I went to school for broadcast and film production. The lifelong music background perfectly complimented broadcast and film production. At the time, I didn’t know it but I was actually moulding myself into a music supervisor… without even knowing what a music supervisor did. I went to Monmouth University in New Jersey. It was there that I ended up swinging an internship, through my mentor Rhett Rich, with ABC / Disney’s music department. I was based at 66th St and Columbus, New York City. Once I got there, I was exposed to so much stuff while I was a photography assistant. One day I was flipping through the job listings that were made available to interns/employees of ABC, and I came across a position title called Music Coordinator, which is a low-level music supervisor, or music supervisor’s assistant. I read the job description and I’ll tell you, that was a key moment that changed my life right there. That was the moment that I knew I was going to be a music supervisor, because I read the job description, and it was like reading a description of my personality and exactly who I already was. You know how you read a job description and sometimes you’re like, “Oh, I can do that,” or, “I can learn that.” This was like, “Oh wait a minute. I am this guy.” So I went to the music department of ABC and interviewed for the music co-ordinator position at ABC music. There was no question. I met with the Senior VP of ABC music and, I mean, just literally knocked the ball out of the park. There was no question about it, because I was just the perfect guy.

From there, at ABC, I music-supervised their news division, sports division and their daytime division. It was a great stepping stone for the rest of my career. Eventually from being a music coordinator there, I was promoted to music supervisor. Then from there, I went on and music-supervised for several networks and a lot of films and advertising and so on and so forth.

Has music supervision changed the way you listen to music?

Absolutely. I can’t ever listen to a piece of music without a visual popping into my head instantaneously. That’s why I catalogue music. I catalogue anything I listen to, unless of course I know it. I feel like I know most music, just from trying to constantly having my finger on the pulse of all genres, just to keep myself in the game, if you will. Being a natural music supervisor – I say natural, because, the function of matching human emotion or time period or storylines or geographical location to music is not something that is always conscious for me. Most times it’s unconscious. A lot of times I do what’s called reverse music supervision, where I hear the song first, and I know what type of placement would be good for it and I log that in my head. Then it’s just the matter of when that placement opportunity comes up. So I’m constantly armed with an arsenal of music.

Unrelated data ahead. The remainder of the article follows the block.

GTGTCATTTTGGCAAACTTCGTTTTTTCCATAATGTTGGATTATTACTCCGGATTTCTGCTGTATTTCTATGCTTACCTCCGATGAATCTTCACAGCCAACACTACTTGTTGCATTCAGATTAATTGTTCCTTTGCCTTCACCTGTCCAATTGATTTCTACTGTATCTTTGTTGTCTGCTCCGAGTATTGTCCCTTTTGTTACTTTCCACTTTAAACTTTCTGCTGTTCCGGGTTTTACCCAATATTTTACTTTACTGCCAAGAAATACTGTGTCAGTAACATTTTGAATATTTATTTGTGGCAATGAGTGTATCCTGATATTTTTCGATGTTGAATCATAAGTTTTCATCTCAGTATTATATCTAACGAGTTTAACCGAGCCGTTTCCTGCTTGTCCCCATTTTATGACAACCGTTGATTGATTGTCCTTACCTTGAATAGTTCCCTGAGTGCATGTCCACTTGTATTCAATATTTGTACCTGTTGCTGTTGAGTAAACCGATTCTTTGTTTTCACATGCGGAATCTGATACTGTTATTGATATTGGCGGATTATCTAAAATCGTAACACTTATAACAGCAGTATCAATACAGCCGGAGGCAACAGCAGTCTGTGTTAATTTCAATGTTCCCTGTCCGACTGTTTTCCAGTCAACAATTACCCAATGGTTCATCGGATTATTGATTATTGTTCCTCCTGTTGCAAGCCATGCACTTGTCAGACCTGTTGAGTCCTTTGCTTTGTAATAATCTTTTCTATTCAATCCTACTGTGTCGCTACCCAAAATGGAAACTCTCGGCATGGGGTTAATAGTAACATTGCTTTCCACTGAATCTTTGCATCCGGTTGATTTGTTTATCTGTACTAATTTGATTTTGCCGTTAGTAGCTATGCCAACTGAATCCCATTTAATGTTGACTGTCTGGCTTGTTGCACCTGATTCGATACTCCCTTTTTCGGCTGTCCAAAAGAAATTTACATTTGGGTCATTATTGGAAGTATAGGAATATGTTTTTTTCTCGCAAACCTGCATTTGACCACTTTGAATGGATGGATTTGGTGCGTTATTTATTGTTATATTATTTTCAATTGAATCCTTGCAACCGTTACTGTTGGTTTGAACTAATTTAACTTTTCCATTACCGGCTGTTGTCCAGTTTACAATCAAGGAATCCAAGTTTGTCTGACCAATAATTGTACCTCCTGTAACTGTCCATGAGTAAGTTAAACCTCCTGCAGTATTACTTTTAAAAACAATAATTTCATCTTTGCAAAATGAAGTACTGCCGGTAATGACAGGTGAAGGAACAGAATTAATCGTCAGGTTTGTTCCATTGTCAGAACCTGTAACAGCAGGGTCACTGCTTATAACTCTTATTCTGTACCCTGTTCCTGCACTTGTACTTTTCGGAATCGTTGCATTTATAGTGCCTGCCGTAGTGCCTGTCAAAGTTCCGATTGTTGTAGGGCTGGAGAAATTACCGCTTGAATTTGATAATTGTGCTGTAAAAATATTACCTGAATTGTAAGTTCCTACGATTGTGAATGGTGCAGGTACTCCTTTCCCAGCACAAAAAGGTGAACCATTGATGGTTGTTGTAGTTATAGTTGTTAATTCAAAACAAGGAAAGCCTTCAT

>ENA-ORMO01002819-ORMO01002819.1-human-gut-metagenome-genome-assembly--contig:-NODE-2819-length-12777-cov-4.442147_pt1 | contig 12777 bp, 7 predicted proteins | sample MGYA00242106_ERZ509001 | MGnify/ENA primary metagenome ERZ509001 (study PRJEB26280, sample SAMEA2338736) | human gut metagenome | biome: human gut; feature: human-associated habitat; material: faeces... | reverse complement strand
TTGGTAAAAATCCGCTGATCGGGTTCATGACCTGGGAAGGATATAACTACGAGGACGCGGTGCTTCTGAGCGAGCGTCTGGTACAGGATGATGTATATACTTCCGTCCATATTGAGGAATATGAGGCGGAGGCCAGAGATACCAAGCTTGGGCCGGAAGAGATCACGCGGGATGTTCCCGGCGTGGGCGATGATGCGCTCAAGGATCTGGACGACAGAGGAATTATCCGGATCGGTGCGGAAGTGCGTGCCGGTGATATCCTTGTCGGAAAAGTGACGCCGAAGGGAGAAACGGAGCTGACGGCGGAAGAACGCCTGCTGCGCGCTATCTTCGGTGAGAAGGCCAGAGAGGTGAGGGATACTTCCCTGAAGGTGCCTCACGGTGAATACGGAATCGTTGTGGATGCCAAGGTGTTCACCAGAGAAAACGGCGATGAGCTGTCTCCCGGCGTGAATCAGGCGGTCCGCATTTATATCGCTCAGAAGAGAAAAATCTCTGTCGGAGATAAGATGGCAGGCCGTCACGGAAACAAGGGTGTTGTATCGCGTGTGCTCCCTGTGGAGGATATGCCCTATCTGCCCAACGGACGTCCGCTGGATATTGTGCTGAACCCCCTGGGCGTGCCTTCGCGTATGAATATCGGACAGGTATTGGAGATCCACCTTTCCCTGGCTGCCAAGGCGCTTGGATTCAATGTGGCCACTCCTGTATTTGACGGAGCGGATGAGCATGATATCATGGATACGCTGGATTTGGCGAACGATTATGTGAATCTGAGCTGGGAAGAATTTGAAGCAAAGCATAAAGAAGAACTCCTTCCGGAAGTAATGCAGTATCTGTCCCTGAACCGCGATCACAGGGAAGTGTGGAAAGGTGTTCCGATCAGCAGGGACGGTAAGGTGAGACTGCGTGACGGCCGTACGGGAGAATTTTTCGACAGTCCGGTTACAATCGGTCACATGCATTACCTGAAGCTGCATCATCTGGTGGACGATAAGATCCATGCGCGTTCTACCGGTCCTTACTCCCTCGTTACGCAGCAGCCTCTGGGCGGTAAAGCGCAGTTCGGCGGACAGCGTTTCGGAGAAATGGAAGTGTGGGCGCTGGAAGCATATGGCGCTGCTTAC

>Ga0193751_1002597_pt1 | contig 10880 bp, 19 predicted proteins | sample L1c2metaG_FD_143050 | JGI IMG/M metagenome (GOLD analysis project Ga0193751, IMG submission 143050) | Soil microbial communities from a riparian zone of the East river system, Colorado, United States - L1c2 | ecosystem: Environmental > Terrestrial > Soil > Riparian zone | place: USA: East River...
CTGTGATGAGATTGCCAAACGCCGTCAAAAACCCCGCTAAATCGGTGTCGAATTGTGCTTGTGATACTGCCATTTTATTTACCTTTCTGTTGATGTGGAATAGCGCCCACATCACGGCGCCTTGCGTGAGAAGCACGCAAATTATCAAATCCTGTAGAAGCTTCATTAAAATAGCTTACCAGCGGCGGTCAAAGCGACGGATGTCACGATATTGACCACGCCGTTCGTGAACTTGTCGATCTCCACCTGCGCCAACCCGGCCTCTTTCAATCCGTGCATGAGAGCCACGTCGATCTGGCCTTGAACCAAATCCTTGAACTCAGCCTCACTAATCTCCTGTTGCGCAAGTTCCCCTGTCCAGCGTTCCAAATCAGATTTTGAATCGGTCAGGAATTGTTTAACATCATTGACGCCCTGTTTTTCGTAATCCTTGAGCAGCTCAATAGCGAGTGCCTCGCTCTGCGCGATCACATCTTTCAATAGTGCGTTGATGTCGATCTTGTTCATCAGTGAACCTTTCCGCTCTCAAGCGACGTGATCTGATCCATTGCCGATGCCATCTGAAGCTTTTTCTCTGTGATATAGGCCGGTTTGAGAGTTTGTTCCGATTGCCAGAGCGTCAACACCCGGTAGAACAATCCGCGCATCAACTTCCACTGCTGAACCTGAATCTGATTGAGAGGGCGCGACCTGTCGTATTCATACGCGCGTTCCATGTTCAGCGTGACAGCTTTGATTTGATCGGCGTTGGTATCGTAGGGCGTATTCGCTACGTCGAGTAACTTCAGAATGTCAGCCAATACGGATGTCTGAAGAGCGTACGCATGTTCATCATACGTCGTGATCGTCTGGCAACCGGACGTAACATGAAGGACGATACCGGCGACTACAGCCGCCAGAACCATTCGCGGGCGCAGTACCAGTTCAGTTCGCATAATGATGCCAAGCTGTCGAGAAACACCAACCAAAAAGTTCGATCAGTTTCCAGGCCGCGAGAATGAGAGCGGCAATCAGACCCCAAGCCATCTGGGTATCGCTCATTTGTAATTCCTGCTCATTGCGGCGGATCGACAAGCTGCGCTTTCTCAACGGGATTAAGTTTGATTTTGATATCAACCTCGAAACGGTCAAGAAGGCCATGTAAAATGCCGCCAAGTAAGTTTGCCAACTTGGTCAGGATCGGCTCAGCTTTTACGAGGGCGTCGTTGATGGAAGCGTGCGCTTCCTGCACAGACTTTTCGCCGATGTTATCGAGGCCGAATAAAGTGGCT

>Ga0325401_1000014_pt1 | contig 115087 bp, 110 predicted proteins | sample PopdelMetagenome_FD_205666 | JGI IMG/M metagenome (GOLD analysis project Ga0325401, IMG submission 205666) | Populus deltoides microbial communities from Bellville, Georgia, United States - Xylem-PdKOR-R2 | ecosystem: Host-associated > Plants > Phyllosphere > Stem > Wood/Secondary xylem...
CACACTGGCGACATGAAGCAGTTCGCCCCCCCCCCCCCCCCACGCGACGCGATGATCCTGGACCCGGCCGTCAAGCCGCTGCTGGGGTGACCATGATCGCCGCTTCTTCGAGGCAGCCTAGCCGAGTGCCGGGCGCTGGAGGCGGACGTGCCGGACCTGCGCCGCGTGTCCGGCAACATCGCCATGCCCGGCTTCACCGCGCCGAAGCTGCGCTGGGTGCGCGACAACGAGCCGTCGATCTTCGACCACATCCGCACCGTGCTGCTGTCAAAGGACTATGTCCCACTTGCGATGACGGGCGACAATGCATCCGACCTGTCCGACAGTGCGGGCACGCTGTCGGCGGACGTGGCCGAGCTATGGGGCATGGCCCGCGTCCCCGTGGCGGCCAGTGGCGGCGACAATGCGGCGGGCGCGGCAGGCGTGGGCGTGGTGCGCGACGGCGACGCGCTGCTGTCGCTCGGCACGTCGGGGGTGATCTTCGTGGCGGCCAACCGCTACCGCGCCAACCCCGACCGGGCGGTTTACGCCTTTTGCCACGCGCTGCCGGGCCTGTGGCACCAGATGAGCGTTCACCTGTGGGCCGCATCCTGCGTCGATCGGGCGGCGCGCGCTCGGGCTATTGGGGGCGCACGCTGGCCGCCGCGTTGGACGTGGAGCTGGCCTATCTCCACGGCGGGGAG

So if you ask how it has changed how I listen to music, I’m not sure it ever really changed much. In the sense that, even as a kid I can remember having a visual tie-in to everything I hear. As soon as I hear a note, a drum-beat or a vocal, it’s almost like a movie starts to play in my head. I can think back to when I was a kid and that was happening but I didn’t know what I was experiencing. I thought I was creative or whatever, but in essence it was this natural mechanism that was just kind of a reaction.

When you are a music professional, and you hear so much music all the time, it’s a little bit of a challenge not to be jaded. I think, if anything, the hardest thing being a music supervisor is keeping my opinions objective; giving everything a fair shot no matter how tired or burnt out my ears and brain are.

What qualities make for a good music supervisor?

Well, the list is long. In my opinion, you have to have an insatiable hunger for that which is good, musically, on all levels, and all genres. I think what makes a really good music supervisor is having the discipline to put your own personal opinions aside, because it’s very easy to get into an egotistical situation where you have your favourite bands, and your dream…

I remember when I was a kid, I desperately wanted to work with the Red Hot Chilli Peppers. That was my dream – work with RHCP. If I let that change the way I music supervised a project, that wouldn’t be an honest-to-god, truthful representation, necessarily, of the scene that I’m music supervising, because I’m already predisposed to using RHCP. The reason I say that is, what a good music supervisor does is wipes his or her personal preferences clean and reacts completely objectively to the scene that is in front of them. It starts there. It’s that ability to be able to separate your own tastes, likes and dislikes, and treat every scene like it’s a first time viewing, and like you have absolutely no musical preference or creative disposition leading you in any direction whatsoever before viewing the scene.